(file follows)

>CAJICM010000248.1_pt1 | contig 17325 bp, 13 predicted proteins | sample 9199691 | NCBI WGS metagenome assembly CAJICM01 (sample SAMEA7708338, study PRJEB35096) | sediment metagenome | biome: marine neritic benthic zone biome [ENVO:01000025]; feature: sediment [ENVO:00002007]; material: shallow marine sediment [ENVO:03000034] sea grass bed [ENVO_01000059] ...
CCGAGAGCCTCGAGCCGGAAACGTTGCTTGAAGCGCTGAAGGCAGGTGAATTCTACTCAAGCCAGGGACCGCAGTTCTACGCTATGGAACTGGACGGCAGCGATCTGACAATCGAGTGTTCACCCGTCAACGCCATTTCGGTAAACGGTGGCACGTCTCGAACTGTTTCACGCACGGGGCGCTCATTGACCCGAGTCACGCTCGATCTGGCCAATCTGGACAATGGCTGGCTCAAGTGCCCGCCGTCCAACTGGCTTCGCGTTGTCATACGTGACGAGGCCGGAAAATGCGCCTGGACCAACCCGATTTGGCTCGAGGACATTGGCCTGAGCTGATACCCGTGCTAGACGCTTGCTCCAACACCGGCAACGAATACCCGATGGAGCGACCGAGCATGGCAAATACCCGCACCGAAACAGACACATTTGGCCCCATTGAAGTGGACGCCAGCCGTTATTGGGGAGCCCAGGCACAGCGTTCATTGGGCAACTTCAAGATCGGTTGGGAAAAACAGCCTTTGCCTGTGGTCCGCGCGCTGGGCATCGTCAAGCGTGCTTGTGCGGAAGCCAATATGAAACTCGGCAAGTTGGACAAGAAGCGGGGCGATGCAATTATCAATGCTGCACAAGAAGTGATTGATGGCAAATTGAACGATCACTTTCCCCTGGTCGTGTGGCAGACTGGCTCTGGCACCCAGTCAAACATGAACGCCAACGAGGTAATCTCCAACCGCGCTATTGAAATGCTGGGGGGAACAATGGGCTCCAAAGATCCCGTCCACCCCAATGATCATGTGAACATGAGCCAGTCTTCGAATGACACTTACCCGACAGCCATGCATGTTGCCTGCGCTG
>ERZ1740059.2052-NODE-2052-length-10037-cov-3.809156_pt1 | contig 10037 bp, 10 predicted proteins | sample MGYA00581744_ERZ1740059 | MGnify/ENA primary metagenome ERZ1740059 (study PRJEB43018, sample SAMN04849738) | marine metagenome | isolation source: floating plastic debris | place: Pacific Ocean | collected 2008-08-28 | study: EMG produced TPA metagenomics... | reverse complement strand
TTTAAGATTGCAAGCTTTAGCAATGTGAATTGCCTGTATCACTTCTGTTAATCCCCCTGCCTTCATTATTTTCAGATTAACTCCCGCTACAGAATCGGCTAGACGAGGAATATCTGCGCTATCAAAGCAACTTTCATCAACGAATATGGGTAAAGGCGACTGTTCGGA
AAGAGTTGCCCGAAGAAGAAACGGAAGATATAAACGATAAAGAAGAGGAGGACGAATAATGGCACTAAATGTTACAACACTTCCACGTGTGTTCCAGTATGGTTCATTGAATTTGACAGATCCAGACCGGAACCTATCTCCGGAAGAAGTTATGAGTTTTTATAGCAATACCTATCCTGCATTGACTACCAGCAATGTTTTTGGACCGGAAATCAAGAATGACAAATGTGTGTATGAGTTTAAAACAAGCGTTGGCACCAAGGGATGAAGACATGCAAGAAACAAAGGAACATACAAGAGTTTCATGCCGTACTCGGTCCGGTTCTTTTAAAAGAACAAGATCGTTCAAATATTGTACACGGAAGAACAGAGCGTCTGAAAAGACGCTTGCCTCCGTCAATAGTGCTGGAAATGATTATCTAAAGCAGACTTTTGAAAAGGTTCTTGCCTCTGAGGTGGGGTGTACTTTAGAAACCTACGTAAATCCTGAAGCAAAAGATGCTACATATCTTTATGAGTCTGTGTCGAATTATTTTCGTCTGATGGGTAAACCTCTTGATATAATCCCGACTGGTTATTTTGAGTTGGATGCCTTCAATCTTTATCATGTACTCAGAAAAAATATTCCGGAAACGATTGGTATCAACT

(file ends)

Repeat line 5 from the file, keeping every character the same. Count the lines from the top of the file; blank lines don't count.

AAGAGTTGCCCGAAGAAGAAACGGAAGATATAAACGATAAAGAAGAGGAGGACGAATAATGGCACTAAATGTTACAACACTTCCACGTGTGTTCCAGTATGGTTCATTGAATTTGACAGATCCAGACCGGAACCTATCTCCGGAAGAAGTTATGAGTTTTTATAGCAATACCTATCCTGCATTGACTACCAGCAATGTTTTTGGACCGGAAATCAAGAATGACAAATGTGTGTATGAGTTTAAAACAAGCGTTGGCACCAAGGGATGAAGACATGCAAGAAACAAAGGAACATACAAGAGTTTCATGCCGTACTCGGTCCGGTTCTTTTAAAAGAACAAGATCGTTCAAATATTGTACACGGAAGAACAGAGCGTCTGAAAAGACGCTTGCCTCCGTCAATAGTGCTGGAAATGATTATCTAAAGCAGACTTTTGAAAAGGTTCTTGCCTCTGAGGTGGGGTGTACTTTAGAAACCTACGTAAATCCTGAAGCAAAAGATGCTACATATCTTTATGAGTCTGTGTCGAATTATTTTCGTCTGATGGGTAAACCTCTTGATATAATCCCGACTGGTTATTTTGAGTTGGATGCCTTCAATCTTTATCATGTACTCAGAAAAAATATTCCGGAAACGATTGGTATCAACT